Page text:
|Publication number||US4686806 A|
|Application number||US 06/826,761|
|Publication date||Aug 18, 1987|
|Filing date||Feb 6, 1986|
|Priority date||Feb 6, 1986|
|Publication number||06826761, 826761, US 4686806 A, US 4686806A, US-A-4686806, US4686806 A, US4686806A|
|Inventors||Mark A. Bennett|
|Original Assignee||Kelley Company Inc.|
|Export Citation||BiBTeX, EndNote, RefMan|
|Patent Citations (10), Non-Patent Citations (11), Referenced by (25), Classifications (9), Legal Events (4)|
|External Links: USPTO, USPTO Assignment, Espacenet|
Industrial swinging doors are adapted to enclose doorways in industrial or commercial facilities and are normally intended to be opened by the impact of moving material handling equipment, such as fork lift trucks. As the door is subjected to considerable impact by the material handling equipment, the doors should be lightweight, as well as impact and abrasion resistant.
In the past, industrial doors have been composed of a structural steel or rubber frame with abrasion resistant plastic or rubber facing sheets connected to the frame. However, doors of this type are of a relatively heavy and expensive construction and are prone to delamination.
Industrial doors constructed primarily of plastic and/or rubber materials tend to warp significantly in applications where a temperature differential exists, such as in freezer or cooler applications, due to their high coefficient of thermal expansion.
U.S. Pat. No. 4,084,347 discloses an industrial door formed of lightweight plastic materials. As is disclosed in this patent, the door is composed of a hollow body of a moldable plastic material and the interior of the body is filled with an insulating material, such as foam plastics, or the like. In addition, the industrial door of the aforementioned patent includes a plurality of reinforcing rods which are embedded within the insulating material and extend the height of the door.
In the past, honeycomb panels formed of paper or thermoplstic resin have been used in the manufacture of residential doors and furniture. In products of this type, facing sheets of plywood, metal foil, plastic and the like are bonded to opposite faces of the honeycomb core. However, constructions of this type are not satisfactory for high impact applications, such as industrial doors.
The invention is directed to a lightweight, impact resistant, industrial door. In accordance with the invention, the door is formed of a thermoplastic resin, honeycomb core having a multiplicity of cells. Each cell has an open end and the side walls of the cells converge to a closed narrow bottom. Alternate cells open to opposite faces of the core.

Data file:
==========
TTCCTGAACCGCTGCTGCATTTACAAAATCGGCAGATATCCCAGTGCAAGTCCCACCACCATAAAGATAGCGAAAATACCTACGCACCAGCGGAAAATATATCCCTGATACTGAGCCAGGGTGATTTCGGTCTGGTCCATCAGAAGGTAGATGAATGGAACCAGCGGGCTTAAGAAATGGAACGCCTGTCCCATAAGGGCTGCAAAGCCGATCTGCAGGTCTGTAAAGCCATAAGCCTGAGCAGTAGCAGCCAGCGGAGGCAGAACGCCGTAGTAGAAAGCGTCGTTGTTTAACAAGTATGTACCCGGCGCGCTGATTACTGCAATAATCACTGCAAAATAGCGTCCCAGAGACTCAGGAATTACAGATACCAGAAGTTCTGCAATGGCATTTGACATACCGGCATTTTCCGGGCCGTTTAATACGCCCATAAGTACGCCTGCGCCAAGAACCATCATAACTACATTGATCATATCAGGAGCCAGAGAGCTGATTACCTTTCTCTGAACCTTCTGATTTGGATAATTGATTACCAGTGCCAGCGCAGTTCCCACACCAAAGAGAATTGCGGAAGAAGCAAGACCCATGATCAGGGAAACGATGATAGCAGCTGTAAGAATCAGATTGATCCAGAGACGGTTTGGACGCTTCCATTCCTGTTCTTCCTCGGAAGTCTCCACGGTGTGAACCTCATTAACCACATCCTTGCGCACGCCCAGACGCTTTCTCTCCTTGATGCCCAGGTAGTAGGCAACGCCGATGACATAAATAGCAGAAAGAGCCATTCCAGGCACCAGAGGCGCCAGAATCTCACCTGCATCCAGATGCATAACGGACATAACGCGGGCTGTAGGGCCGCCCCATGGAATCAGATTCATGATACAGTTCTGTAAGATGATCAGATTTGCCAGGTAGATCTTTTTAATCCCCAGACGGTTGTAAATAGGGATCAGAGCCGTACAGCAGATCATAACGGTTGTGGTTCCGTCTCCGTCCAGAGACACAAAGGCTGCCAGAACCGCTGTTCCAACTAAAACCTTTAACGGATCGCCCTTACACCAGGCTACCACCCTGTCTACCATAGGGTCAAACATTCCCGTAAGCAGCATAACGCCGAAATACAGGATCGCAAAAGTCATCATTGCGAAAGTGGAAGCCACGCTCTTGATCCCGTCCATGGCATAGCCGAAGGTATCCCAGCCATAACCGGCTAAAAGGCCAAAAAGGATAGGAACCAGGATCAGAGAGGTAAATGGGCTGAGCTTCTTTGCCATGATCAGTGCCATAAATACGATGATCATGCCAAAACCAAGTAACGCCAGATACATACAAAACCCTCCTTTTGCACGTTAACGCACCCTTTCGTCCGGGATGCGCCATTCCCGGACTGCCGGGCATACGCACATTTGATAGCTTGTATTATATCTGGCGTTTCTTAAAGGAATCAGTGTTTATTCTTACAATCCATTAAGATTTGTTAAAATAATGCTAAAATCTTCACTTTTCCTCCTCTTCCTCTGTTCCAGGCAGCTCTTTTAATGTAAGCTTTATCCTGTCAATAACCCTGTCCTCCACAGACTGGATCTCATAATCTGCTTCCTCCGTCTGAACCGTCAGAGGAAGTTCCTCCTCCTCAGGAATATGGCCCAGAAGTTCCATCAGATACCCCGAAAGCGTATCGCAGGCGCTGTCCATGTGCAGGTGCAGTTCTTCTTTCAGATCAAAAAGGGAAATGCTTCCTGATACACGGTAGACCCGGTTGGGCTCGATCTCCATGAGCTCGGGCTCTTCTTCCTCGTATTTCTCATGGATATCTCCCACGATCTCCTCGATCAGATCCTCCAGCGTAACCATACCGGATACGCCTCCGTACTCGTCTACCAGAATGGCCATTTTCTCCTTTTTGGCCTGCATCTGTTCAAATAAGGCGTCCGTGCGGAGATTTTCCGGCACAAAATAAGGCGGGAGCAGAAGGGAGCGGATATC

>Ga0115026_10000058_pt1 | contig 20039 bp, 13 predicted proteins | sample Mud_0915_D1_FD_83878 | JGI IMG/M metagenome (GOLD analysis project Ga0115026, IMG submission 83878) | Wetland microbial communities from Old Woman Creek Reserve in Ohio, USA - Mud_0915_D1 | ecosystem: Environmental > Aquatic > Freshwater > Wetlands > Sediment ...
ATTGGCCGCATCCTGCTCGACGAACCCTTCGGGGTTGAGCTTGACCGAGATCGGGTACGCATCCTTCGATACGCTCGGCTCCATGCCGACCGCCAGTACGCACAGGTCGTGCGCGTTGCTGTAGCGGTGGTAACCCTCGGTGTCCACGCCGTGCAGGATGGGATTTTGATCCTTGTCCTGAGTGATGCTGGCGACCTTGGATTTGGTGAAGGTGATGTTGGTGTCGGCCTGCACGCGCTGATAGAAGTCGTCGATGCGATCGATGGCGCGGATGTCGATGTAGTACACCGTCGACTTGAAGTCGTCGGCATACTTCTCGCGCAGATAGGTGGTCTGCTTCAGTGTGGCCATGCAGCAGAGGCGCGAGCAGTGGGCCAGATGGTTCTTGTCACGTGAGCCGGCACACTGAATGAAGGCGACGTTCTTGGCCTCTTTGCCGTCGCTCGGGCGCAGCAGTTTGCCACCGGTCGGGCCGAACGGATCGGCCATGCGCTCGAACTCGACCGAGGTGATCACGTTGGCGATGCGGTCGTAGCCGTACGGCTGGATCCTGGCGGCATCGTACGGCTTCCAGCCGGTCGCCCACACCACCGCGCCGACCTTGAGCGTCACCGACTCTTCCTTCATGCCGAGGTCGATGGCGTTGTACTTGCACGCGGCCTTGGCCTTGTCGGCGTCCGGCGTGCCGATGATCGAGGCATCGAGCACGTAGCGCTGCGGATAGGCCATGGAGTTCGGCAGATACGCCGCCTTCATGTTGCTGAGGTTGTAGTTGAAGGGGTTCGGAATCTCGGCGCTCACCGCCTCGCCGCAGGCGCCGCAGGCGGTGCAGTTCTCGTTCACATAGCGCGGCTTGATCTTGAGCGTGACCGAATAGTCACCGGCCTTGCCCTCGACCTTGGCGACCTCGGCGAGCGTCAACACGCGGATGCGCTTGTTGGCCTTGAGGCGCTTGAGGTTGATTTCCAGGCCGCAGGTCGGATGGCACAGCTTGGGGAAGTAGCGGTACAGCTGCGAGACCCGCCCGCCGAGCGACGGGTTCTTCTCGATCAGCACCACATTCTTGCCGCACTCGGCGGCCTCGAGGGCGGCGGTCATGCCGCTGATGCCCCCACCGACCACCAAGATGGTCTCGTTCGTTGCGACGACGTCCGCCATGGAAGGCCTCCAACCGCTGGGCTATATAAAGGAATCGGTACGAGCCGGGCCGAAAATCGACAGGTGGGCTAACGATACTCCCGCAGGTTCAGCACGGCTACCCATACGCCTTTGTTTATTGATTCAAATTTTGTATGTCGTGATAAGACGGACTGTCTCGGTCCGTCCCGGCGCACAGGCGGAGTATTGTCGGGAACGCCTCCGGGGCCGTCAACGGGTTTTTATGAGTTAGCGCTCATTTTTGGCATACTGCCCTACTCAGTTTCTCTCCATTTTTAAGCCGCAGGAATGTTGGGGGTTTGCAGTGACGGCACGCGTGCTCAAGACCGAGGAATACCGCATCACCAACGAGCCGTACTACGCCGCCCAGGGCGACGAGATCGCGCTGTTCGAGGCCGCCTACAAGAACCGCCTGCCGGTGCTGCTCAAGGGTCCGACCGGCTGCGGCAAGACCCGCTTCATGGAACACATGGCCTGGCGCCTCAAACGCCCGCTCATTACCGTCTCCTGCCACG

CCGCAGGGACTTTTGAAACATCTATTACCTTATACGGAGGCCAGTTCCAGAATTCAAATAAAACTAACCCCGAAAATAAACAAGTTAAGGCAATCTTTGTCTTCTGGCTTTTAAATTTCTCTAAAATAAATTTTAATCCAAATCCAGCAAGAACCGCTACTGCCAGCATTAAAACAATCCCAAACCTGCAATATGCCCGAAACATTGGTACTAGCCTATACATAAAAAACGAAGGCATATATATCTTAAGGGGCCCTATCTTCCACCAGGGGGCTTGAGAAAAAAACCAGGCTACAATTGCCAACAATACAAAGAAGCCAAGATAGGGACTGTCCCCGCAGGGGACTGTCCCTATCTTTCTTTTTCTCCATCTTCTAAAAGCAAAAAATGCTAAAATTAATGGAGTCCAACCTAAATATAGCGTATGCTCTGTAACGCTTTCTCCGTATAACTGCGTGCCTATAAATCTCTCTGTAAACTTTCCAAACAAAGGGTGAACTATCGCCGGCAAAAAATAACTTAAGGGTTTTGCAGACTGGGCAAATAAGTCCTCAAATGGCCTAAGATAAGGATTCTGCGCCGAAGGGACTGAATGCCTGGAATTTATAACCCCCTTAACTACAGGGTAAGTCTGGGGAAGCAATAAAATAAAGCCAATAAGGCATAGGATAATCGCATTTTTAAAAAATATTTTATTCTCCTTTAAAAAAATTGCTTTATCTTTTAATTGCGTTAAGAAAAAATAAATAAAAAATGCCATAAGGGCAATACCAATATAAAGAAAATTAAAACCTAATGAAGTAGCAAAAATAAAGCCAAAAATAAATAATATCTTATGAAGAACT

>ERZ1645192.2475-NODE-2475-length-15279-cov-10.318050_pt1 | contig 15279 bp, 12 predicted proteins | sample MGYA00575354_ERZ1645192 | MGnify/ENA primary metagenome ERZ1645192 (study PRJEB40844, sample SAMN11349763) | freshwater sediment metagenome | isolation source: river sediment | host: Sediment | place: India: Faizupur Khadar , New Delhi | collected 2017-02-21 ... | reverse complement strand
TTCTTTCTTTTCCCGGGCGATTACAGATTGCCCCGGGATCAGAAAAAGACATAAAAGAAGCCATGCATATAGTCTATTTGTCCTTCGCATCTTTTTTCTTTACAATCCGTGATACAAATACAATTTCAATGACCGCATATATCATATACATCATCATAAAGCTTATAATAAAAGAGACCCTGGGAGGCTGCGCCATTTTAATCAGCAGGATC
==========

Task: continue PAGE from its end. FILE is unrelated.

The cells are filled with a lightweight, flexible, resilient material, such as foam resin, and the filled core is encapsulated in a molded elastomeric resin which bonds to the exposed faces of the core, as well as to the filler material exposed in the open ends of the cells.
In certain areas of the door, holes can be provided in the filled honeycomb core and the elastomeric material extends through the holes to provide for an added mechanical interlock between the opposing molded faces of the door.
The industrial door of the invention is of lightweight construction and is capable of withstanding high impact forces generated by material handling equipment, without the need of any auxiliary reinforcement.
Due to its plastic construction, the door is highly resistant to abrasion, puncturing or denting and will retain its attractive appearance over extended periods of service life.
As the door is formed solely of plastic materials, it is corrosion resistant, and due to the smooth outer molded facing, it can be readily cleaned.
The filler material, such as foam plastic, adds insulating qualities to the door, so that the door has particular use in cold storage warehouses, or other facilities where it is desired to insulate one zone from another. In order to prevent thermal deformation of the door in such an application, a reinforcing mesh, of metal or glass fiber, can be molded in place at the interfaces of the core and the encapsulating elastomer.
As the door is of lightweight construction, it can be readily transported and installed.
The thermoplastic resin core, as well as the filler material and encapsulating material are flexible and resilient materials, so that the door is capable of flexing under impact without permanent deformation or denting.
Other objects and advantages will appear in the course of the following description.
The drawings illustrate the best mode presently contemplated of carrying out the invention.
In the drawings:
FIG. 1 is a front elevation of the industrial doors of the invention, as mounted in a building;
FIG. 2 is a fragmentary perspective view with parts broken away showing the door construction;
FIG. 3 is a transverse section of the door taken along line 3--3 of FIG. 1;
FIG. 4 is a transverse section of the door showing the mounting of the vertical edge strips; and
FIG. 5 is a section taken along line 5--5 of FIG. 1.
FIG. 1 illustrates a building 1, or other facility, having a doorway 2 which is enclosed by a pair of swinging industrial doors 3. Doors 3 are each hinged to the building 1 through hinge and spring loaded closing mechanisms 4 of a conventional type, which permit the doors to be swung in both directions under impact by material handling equipment, such as a fork lift truck, and returned to the closed position.
As shown in FIG. 1, each door can be provided with one or more windows 5, so that an operator of material handling equipment can observe traffic on the opposite side of the door.